Arts and health organisations often look outwards when evaluating because they feel they don’t have the skills or the capacity to evaluate internally. External evaluation can appear more credible, avoiding issues around areas where bias may creep in. An external evaluator provides specialist skills and knowledge and may be able to disseminate findings more widely. However, these benefits may come at a significant financial cost or mean that evaluation is ‘one off’ and that learning is not embedded within the project team. In reality, many successful projects develop by using an iterative process involving both internal and external evaluation. It may be useful to think through carefully where you need to be on a continuum between simple monitoring and academic research and the organisation AESOP has developed a number of tools designed to help think through this process. And sometimes, it is useful to accept that your evaluation just needs to be ‘good enough’ for the context in which you are working.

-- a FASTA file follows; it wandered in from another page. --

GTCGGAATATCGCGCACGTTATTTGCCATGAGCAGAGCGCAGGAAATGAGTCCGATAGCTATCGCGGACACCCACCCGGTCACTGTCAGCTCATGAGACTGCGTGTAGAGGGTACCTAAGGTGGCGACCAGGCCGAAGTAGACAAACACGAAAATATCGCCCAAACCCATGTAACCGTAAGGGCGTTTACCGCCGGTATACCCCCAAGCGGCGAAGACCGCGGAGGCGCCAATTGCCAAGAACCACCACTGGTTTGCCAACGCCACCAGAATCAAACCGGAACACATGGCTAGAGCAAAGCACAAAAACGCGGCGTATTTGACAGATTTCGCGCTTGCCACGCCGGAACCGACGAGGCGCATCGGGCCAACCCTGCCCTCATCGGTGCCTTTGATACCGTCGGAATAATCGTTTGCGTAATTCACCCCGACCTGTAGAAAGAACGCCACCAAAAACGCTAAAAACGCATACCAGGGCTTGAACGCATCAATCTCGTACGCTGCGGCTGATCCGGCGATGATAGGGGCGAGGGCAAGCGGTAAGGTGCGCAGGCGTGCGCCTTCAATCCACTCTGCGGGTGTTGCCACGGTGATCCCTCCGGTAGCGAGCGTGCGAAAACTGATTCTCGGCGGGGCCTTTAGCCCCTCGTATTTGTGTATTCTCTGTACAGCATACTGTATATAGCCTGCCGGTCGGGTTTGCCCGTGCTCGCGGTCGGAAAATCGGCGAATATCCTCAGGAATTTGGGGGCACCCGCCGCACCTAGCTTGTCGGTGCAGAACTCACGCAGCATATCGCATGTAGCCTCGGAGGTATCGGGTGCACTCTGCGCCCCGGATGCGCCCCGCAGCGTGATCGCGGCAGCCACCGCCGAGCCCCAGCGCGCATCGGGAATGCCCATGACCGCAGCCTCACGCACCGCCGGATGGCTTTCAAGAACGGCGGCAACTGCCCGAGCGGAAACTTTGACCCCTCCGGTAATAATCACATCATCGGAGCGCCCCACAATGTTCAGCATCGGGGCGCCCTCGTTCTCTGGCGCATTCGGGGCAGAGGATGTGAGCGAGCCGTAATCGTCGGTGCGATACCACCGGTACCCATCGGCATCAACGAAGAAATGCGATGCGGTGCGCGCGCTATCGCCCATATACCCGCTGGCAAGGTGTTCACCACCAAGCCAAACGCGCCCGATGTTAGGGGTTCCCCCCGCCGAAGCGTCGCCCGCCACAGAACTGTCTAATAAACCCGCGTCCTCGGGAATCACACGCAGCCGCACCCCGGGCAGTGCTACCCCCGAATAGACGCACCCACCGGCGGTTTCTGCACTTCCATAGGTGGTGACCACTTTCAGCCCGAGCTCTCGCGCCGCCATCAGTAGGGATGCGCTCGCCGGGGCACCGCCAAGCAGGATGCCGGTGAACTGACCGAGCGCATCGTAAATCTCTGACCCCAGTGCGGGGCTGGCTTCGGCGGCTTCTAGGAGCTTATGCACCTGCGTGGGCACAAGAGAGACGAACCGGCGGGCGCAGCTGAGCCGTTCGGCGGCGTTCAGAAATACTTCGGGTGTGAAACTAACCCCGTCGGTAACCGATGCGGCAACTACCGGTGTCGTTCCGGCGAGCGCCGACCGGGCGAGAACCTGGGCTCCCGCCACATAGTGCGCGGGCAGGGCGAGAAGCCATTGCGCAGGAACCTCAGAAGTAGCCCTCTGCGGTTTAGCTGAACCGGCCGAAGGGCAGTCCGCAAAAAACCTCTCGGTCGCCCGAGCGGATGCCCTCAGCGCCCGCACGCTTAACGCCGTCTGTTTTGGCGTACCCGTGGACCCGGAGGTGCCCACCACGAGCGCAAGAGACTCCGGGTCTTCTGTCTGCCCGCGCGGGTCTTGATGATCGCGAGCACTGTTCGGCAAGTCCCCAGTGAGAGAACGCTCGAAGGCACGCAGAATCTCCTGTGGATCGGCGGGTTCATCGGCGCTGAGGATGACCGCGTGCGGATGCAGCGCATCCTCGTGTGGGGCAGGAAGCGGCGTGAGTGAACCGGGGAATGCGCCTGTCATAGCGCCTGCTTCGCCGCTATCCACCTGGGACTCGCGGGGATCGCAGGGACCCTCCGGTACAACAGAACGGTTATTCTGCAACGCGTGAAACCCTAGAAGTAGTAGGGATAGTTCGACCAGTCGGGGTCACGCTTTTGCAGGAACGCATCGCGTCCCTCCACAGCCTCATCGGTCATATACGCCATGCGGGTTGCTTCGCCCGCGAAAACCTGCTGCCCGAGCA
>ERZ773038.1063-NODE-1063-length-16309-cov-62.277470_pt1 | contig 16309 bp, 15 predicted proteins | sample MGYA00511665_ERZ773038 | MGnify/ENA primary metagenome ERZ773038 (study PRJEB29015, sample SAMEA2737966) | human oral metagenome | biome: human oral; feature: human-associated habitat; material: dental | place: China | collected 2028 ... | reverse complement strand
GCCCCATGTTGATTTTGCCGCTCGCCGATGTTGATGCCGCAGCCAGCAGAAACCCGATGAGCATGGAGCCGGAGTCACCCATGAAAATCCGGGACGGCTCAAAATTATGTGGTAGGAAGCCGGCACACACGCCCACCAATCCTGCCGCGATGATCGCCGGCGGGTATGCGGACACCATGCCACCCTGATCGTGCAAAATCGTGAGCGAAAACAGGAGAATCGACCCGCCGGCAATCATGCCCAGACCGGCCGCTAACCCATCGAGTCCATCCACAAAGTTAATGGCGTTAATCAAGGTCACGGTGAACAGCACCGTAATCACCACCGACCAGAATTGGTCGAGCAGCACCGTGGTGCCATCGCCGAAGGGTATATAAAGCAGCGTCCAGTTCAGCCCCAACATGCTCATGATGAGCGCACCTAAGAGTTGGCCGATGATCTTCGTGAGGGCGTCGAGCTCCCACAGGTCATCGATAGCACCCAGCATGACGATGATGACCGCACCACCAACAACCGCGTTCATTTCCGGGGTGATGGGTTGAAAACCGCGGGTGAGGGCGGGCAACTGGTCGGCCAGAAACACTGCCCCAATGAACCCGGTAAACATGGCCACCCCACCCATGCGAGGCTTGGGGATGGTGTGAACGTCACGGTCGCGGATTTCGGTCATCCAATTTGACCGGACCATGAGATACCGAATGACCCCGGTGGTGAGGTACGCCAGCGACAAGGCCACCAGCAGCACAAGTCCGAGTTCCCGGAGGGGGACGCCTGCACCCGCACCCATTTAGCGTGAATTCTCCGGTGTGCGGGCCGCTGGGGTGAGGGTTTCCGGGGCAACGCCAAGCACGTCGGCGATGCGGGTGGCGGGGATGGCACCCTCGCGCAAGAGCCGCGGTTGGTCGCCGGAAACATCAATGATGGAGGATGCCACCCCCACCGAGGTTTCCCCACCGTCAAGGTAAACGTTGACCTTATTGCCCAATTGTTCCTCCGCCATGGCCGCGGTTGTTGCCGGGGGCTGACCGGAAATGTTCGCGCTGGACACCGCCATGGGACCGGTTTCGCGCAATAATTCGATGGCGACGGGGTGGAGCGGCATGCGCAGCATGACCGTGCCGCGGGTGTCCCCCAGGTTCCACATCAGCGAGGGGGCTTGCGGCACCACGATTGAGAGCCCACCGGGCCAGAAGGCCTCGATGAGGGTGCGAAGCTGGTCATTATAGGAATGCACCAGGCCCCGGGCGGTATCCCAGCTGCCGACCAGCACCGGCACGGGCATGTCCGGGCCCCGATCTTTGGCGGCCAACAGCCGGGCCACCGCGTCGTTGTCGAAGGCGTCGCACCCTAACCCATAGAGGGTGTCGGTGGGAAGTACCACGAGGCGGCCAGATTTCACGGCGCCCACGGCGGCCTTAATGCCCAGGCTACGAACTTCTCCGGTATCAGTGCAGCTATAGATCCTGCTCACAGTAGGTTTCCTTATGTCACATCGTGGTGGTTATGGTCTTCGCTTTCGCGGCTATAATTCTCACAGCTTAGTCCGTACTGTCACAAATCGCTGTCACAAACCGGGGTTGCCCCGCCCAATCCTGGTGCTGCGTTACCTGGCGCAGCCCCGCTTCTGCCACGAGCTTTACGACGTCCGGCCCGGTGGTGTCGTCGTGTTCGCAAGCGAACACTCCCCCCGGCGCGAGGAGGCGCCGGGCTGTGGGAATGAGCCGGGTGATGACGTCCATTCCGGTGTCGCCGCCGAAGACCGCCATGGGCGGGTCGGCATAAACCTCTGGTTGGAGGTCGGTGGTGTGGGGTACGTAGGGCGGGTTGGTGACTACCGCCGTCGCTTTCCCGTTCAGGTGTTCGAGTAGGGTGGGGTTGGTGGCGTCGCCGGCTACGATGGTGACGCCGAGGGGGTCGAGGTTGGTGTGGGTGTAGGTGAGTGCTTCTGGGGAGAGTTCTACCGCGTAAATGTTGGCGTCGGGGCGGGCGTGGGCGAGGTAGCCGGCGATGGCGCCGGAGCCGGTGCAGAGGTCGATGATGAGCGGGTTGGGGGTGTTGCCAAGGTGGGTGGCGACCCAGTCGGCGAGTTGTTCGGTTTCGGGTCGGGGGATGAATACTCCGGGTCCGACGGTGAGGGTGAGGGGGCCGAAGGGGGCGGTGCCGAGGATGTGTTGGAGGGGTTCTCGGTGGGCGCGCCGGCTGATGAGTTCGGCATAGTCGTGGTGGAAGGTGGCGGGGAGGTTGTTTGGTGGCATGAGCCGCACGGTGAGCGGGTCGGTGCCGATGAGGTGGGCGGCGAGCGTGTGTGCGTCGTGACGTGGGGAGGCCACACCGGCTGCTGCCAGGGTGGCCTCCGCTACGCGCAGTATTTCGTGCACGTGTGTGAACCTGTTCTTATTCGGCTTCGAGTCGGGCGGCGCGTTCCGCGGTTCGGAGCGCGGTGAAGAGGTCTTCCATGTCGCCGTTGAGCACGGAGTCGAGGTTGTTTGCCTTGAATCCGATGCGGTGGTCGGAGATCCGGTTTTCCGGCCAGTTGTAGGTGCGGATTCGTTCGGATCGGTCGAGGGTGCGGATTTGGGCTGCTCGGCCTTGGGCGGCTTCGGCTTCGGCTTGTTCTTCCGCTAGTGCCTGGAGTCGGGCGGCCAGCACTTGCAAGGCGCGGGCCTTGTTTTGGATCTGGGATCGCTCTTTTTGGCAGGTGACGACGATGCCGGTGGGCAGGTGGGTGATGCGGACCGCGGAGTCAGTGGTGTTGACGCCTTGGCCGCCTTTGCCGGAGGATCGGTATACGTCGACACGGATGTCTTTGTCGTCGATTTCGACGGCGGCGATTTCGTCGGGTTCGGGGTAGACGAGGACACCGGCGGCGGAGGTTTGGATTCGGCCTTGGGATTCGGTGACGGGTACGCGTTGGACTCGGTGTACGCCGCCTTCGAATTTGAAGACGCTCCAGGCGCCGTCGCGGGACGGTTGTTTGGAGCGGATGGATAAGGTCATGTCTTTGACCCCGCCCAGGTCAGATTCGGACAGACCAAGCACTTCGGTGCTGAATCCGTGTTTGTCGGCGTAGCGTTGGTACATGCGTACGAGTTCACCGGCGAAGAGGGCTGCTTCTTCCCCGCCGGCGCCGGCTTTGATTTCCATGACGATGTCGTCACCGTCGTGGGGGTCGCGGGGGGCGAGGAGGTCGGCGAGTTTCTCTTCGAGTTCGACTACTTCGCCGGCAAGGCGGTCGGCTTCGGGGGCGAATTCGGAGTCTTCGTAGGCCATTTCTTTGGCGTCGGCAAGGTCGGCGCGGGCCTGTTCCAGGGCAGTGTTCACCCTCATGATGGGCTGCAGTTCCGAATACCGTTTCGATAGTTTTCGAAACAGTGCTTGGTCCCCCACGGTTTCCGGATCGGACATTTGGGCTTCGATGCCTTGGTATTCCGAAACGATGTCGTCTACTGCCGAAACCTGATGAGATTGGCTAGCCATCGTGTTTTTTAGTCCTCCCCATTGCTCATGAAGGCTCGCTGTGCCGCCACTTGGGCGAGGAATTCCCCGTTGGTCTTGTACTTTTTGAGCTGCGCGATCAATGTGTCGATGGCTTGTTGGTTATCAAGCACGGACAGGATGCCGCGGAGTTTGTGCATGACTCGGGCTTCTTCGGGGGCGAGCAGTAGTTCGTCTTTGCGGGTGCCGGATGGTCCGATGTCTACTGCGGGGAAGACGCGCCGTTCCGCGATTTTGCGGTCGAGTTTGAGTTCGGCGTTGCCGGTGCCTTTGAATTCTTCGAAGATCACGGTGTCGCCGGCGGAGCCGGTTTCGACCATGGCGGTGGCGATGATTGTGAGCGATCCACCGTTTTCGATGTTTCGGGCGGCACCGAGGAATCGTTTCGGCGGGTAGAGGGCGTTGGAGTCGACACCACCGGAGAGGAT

Is internal or external evaluation best?